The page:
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North American Edition
23rd November 2022
Facebook works to improve content quality
The Wall Street Journal reports on the work done by Facebook to eradicate content that was spammy, oversexualized or generally what the company classified as regrettable. Facebook executives and researchers had become increasingly embarrassed that the platform’s widely viewed content report, a quarterly survey of the posts with the broadest reach, was consistently dominated by stolen memes, engagement bait and link spam for dubious online shops. Now, Facebook says it is cautiously optimistic of the progress it has made as it works to improve content quality on the platform. Facebook “should be proud of this,” said Jeff Allen, a former data scientist at the company who now works at the Integrity Institute, a nonprofit that advises policy makers and companies on social media platform design and governance.
Amazon customer satisfaction declines
New research reveals that consumer satisfaction with Amazon has declined. The number of Amazon customers who said they were “extremely” or “very satisfied” with the company in a recent survey has fallen, measuring at 79% in 2022, according to Evercore ISI. The research shows that the number reached a low of 65% in 2020 during the pandemic but remains down from a peak of 88% almost a decade ago. According to the American Customer Satisfaction Index, which analyses consumer satisfaction at more than 400 of the biggest U.S. corporations, customer satisfaction at Amazon fell to a record low last year. Amazon scored 78 out of 100, down from 86 out of 100 five years earlier and its worst performance since 2000 — the year the index started tracking the company. In 2020 and 2021, Amazon fell behind the shopping sites of Costco and Nordstrom. Earlier this year, a survey of more than 1,000 U.S. Amazon customers by Brooks Bell found that nearly a third of them reported regularly receiving products late or getting an item of low quality. Nevertheless, Amazon remained the country’s biggest online retailer by a wide margin, with a loyal base of more than 200m users globally who pay for Prime membership.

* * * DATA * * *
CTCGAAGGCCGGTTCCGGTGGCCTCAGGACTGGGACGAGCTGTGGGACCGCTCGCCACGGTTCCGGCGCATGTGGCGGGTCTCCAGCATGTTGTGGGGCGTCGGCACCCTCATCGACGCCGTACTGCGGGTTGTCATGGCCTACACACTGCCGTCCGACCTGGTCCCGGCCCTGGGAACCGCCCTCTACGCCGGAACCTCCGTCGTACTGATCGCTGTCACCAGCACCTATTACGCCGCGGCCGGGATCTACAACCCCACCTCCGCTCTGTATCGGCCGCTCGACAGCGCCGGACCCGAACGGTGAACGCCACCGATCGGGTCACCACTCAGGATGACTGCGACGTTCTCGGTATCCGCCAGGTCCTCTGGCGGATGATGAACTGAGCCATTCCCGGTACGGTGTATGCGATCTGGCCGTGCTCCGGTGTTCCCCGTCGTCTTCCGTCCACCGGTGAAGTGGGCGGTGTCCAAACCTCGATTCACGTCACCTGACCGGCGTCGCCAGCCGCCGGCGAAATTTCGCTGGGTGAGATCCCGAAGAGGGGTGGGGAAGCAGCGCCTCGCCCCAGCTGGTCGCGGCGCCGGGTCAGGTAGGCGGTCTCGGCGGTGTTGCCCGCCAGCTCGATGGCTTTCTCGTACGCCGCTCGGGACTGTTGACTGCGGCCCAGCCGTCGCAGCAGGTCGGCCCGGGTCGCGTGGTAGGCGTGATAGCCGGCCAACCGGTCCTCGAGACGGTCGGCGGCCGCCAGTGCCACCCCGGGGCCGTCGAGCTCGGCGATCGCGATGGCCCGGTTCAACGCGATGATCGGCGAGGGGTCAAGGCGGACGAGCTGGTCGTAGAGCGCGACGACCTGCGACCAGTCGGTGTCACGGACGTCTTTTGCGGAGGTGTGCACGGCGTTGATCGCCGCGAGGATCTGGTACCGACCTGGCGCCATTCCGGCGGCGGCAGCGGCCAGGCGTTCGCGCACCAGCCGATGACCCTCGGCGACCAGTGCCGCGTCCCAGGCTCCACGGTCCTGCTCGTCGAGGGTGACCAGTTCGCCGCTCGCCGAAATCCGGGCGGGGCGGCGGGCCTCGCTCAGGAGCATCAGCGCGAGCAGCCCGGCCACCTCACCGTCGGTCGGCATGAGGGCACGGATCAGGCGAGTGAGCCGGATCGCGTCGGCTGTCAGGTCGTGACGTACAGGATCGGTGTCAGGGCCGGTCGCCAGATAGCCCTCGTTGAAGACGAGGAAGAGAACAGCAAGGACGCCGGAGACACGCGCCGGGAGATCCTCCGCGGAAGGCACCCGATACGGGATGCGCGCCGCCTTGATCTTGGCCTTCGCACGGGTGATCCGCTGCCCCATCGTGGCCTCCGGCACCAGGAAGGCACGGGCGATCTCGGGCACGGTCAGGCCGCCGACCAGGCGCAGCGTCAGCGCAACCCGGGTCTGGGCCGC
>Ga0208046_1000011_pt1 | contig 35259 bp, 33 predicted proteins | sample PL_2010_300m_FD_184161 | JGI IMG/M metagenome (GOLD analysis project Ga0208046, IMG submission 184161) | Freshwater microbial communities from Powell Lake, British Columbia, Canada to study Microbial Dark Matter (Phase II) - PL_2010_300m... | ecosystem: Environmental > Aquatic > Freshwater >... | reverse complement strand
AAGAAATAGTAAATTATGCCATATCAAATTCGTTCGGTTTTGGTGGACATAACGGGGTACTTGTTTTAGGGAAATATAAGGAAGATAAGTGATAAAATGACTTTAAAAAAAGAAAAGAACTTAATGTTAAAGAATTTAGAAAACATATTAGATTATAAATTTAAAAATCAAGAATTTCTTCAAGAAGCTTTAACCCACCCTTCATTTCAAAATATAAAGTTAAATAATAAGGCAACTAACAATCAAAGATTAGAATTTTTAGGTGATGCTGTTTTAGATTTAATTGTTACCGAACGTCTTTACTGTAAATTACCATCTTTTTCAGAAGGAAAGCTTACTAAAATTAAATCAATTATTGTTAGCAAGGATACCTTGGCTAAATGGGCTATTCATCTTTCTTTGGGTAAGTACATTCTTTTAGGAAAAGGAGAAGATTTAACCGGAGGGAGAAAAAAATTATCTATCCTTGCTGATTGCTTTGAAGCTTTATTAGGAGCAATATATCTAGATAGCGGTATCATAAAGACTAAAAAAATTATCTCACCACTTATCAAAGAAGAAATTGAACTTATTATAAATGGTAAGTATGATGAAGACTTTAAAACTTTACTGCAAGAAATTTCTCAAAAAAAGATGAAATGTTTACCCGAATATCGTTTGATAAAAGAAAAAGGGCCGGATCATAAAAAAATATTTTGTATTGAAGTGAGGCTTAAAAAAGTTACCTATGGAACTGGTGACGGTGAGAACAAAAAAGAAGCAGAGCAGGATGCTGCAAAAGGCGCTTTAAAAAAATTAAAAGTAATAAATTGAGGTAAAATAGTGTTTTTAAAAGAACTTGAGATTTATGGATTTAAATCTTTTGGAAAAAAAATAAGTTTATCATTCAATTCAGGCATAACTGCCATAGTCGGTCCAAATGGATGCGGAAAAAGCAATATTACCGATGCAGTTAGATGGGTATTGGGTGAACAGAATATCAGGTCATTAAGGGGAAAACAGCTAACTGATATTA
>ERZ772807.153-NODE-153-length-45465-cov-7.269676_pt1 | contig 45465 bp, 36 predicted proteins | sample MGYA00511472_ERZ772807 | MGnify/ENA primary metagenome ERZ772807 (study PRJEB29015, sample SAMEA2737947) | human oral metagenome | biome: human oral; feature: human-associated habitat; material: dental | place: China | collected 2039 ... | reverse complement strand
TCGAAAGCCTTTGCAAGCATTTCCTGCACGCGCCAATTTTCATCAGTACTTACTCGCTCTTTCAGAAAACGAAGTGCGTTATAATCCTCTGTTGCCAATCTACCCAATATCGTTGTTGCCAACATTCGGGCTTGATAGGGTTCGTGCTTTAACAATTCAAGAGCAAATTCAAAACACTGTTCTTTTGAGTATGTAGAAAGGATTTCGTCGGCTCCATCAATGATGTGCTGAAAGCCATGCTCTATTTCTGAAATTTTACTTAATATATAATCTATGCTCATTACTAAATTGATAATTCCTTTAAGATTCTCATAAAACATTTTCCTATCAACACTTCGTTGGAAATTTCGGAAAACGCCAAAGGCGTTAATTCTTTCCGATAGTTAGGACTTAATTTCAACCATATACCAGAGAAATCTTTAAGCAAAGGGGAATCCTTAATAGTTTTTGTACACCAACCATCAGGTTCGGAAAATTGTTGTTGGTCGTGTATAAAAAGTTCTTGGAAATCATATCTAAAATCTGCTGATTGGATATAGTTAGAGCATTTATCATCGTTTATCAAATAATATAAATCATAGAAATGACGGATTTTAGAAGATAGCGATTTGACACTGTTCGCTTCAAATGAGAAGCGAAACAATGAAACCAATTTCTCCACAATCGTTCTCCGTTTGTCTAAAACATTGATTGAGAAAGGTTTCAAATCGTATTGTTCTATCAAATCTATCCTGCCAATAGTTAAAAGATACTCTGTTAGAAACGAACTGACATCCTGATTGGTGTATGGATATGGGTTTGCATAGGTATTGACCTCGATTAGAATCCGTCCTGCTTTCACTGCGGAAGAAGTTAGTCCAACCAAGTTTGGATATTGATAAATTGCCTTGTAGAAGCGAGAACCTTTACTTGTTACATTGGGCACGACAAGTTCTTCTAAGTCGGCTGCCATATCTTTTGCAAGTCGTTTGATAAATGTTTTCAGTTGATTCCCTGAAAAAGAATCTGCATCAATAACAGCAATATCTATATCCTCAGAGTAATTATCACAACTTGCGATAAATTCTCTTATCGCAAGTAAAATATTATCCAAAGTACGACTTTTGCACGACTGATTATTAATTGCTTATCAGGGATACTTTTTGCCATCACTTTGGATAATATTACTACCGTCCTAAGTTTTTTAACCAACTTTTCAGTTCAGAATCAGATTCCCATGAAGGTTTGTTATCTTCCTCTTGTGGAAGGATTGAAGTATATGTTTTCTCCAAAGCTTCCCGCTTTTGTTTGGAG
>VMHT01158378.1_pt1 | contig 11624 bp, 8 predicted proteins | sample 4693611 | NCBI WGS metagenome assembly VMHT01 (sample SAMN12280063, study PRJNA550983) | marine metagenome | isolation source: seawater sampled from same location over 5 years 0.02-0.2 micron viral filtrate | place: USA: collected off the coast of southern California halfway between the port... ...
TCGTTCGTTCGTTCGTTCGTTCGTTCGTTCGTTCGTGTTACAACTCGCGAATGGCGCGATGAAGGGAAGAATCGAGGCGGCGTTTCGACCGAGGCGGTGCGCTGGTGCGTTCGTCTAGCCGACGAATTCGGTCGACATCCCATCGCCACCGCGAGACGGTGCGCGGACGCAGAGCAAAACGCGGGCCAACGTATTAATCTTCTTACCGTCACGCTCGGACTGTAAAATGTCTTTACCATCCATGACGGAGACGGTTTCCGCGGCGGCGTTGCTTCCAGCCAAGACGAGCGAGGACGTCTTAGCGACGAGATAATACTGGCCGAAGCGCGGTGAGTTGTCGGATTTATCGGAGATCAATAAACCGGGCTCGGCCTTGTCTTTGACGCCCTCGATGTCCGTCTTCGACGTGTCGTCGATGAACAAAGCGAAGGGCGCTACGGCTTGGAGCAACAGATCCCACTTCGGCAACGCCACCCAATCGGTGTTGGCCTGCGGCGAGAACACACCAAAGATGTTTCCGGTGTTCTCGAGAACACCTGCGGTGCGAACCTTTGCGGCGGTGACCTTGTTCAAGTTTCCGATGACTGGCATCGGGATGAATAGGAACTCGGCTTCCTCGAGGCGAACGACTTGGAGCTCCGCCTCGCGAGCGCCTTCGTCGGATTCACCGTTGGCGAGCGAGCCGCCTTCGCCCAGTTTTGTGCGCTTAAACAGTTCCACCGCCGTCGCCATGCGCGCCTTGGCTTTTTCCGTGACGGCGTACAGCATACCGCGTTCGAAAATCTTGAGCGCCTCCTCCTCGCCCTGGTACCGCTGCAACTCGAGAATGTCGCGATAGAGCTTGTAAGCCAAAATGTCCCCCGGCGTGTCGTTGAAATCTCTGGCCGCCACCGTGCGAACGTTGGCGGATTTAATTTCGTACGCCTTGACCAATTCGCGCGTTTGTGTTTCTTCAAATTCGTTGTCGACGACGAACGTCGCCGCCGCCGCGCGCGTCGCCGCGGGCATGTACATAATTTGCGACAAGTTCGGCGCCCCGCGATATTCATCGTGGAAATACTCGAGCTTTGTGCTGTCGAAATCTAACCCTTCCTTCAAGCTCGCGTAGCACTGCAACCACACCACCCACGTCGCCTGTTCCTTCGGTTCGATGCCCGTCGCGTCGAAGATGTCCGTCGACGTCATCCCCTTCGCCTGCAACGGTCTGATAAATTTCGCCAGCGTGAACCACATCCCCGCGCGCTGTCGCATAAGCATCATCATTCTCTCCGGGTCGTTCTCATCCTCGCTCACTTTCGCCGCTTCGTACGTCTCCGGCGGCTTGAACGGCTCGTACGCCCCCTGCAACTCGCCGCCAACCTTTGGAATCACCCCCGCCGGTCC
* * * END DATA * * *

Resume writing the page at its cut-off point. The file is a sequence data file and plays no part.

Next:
Organized crime groups hit retailers
Forbes looks at how shoplifting has become a $100bn problem for U.S. retailers. A National Retail Security Survey (NRSS) found that 88% of retailers surveyed said that the pandemic resulted in an increase in overall risk for their company. On average, retailers saw a 26.5% increase in organized retail crime incidents in 2021. Beyond theft of goods, eight-in-ten retailers surveyed reported that violence and aggression associated with incidents increased in the past year. According to the survey, 37% of retailers' shrink is due to external theft, followed by employee or internal theft at 28.5%, and process or control failures at 25.7%. Mark Mathews at the National Retail Federation said: "The kind of theft that's mostly happening isn't run-of-the-mill shoplifting. It's organized crime." The survey states that organized retail crime groups target easily concealable, removable, available, valuable, enjoyable, and disposable items. The top categories of items that are being stolen are apparel, electronics, health and beauty, accessories, and footwear.
Bankman-Fried ran FTX as personal fiefdom, court hears
The first bankruptcy hearing for FTX was held on Tuesday with attorneys for the collapsed crypto exchange describing how former CEO Sam Bankman-Fried ran the business as his "personal fiefdom" with $300m spent on real estate for his parents and senior staff. FTX filed for protection in the U.S. after traders pulled $6bn from the platform in three days and rival exchange Binance abandoned a rescue deal. The collapse has left an estimated one million creditors facing losses totalling billions of dollars. James Bromley, a U.S. restructuring lawyer at Sullivan and Cromwell, said the company’s lawyers had seen “a lack of corporate controls at a level that none of us in the profession have ever seen.” 
RBS ex-banker's whistleblower award bid is declined